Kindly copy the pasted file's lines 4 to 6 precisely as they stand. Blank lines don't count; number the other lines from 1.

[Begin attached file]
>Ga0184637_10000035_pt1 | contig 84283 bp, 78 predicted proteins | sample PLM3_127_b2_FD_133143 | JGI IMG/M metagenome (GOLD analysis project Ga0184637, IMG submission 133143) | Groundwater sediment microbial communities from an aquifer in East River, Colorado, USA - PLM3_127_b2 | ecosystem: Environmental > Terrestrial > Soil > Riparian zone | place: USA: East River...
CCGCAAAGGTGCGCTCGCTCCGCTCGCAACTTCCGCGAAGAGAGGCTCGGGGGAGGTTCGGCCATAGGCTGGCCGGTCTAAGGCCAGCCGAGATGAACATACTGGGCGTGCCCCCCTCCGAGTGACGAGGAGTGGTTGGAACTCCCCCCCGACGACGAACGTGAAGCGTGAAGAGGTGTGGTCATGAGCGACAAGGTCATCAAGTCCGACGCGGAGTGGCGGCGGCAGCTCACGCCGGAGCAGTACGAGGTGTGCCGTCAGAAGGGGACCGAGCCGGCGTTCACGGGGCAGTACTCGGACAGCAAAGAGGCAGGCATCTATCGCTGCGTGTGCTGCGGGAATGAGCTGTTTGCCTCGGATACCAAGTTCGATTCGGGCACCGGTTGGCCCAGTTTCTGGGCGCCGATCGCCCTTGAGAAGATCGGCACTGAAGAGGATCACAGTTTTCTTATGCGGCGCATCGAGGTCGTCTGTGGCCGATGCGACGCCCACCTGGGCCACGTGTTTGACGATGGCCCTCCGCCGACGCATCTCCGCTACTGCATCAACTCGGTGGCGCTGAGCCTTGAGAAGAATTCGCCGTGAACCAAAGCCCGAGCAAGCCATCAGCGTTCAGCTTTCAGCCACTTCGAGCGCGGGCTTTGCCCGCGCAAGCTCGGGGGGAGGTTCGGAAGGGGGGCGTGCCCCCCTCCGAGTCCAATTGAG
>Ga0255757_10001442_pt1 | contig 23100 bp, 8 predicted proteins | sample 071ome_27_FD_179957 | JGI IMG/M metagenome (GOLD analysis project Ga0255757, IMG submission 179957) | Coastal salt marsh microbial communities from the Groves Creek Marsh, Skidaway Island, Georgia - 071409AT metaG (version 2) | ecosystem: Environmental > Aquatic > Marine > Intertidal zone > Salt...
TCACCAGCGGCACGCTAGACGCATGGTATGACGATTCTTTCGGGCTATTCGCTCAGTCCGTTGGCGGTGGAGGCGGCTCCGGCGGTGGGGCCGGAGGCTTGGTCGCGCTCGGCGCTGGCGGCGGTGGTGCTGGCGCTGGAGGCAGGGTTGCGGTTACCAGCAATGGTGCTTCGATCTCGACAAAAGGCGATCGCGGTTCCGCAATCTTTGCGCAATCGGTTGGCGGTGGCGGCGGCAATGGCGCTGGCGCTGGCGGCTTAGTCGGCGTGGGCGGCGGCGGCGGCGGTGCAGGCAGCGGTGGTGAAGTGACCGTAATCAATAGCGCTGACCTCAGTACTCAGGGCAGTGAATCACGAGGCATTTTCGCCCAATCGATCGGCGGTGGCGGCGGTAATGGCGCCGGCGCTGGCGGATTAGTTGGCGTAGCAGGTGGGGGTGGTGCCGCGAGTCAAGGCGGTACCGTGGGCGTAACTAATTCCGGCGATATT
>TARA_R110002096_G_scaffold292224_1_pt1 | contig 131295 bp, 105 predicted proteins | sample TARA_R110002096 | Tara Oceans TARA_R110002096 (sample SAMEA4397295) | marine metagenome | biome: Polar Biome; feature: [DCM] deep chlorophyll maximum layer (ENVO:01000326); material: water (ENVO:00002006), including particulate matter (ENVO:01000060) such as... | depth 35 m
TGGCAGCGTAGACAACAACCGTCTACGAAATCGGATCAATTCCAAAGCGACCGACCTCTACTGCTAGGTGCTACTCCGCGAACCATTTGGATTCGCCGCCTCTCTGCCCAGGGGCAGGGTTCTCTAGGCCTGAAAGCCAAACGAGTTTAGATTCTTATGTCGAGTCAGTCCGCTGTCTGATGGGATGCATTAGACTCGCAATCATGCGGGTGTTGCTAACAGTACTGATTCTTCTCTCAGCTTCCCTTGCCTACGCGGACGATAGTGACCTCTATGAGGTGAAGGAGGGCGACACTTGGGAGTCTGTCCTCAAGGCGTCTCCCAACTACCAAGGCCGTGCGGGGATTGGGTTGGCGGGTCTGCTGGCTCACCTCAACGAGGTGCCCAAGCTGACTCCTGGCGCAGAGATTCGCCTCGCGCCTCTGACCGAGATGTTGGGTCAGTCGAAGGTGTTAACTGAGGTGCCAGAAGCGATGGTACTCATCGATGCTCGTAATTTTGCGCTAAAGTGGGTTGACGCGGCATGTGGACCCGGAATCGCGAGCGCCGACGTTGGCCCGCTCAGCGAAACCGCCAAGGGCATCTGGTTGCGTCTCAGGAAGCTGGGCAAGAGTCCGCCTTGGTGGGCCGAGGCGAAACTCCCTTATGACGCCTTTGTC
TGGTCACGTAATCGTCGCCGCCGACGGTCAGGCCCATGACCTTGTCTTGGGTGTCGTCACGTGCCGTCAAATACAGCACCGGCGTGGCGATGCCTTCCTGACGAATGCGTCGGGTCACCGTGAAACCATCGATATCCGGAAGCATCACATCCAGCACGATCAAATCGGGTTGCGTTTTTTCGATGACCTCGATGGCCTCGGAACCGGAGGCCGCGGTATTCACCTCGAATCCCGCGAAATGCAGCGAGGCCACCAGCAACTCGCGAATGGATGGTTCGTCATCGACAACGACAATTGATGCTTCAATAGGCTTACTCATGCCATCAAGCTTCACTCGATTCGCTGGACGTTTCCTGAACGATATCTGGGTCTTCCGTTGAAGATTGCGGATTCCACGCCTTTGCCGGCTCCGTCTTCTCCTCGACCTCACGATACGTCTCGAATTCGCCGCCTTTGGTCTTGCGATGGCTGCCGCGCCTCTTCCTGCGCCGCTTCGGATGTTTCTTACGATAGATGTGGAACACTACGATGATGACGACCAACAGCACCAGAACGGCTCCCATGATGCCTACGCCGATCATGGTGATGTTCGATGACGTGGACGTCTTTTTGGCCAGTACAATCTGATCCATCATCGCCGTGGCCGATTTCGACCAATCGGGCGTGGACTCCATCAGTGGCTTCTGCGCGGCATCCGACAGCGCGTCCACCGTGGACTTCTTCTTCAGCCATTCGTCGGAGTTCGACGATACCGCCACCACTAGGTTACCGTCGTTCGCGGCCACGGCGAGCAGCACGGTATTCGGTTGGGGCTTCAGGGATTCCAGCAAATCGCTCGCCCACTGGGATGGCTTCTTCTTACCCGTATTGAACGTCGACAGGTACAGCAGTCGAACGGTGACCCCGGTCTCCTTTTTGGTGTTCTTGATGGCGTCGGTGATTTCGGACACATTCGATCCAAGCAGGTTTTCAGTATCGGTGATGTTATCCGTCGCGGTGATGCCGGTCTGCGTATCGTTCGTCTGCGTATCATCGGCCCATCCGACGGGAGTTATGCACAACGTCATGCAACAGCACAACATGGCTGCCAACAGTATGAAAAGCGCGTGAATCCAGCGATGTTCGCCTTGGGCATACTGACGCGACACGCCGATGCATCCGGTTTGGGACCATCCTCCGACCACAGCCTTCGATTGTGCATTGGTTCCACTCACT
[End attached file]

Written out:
TCACCAGCGGCACGCTAGACGCATGGTATGACGATTCTTTCGGGCTATTCGCTCAGTCCGTTGGCGGTGGAGGCGGCTCCGGCGGTGGGGCCGGAGGCTTGGTCGCGCTCGGCGCTGGCGGCGGTGGTGCTGGCGCTGGAGGCAGGGTTGCGGTTACCAGCAATGGTGCTTCGATCTCGACAAAAGGCGATCGCGGTTCCGCAATCTTTGCGCAATCGGTTGGCGGTGGCGGCGGCAATGGCGCTGGCGCTGGCGGCTTAGTCGGCGTGGGCGGCGGCGGCGGCGGTGCAGGCAGCGGTGGTGAAGTGACCGTAATCAATAGCGCTGACCTCAGTACTCAGGGCAGTGAATCACGAGGCATTTTCGCCCAATCGATCGGCGGTGGCGGCGGTAATGGCGCCGGCGCTGGCGGATTAGTTGGCGTAGCAGGTGGGGGTGGTGCCGCGAGTCAAGGCGGTACCGTGGGCGTAACTAATTCCGGCGATATT
>TARA_R110002096_G_scaffold292224_1_pt1 | contig 131295 bp, 105 predicted proteins | sample TARA_R110002096 | Tara Oceans TARA_R110002096 (sample SAMEA4397295) | marine metagenome | biome: Polar Biome; feature: [DCM] deep chlorophyll maximum layer (ENVO:01000326); material: water (ENVO:00002006), including particulate matter (ENVO:01000060) such as... | depth 35 m
TGGCAGCGTAGACAACAACCGTCTACGAAATCGGATCAATTCCAAAGCGACCGACCTCTACTGCTAGGTGCTACTCCGCGAACCATTTGGATTCGCCGCCTCTCTGCCCAGGGGCAGGGTTCTCTAGGCCTGAAAGCCAAACGAGTTTAGATTCTTATGTCGAGTCAGTCCGCTGTCTGATGGGATGCATTAGACTCGCAATCATGCGGGTGTTGCTAACAGTACTGATTCTTCTCTCAGCTTCCCTTGCCTACGCGGACGATAGTGACCTCTATGAGGTGAAGGAGGGCGACACTTGGGAGTCTGTCCTCAAGGCGTCTCCCAACTACCAAGGCCGTGCGGGGATTGGGTTGGCGGGTCTGCTGGCTCACCTCAACGAGGTGCCCAAGCTGACTCCTGGCGCAGAGATTCGCCTCGCGCCTCTGACCGAGATGTTGGGTCAGTCGAAGGTGTTAACTGAGGTGCCAGAAGCGATGGTACTCATCGATGCTCGTAATTTTGCGCTAAAGTGGGTTGACGCGGCATGTGGACCCGGAATCGCGAGCGCCGACGTTGGCCCGCTCAGCGAAACCGCCAAGGGCATCTGGTTGCGTCTCAGGAAGCTGGGCAAGAGTCCGCCTTGGTGGGCCGAGGCGAAACTCCCTTATGACGCCTTTGTC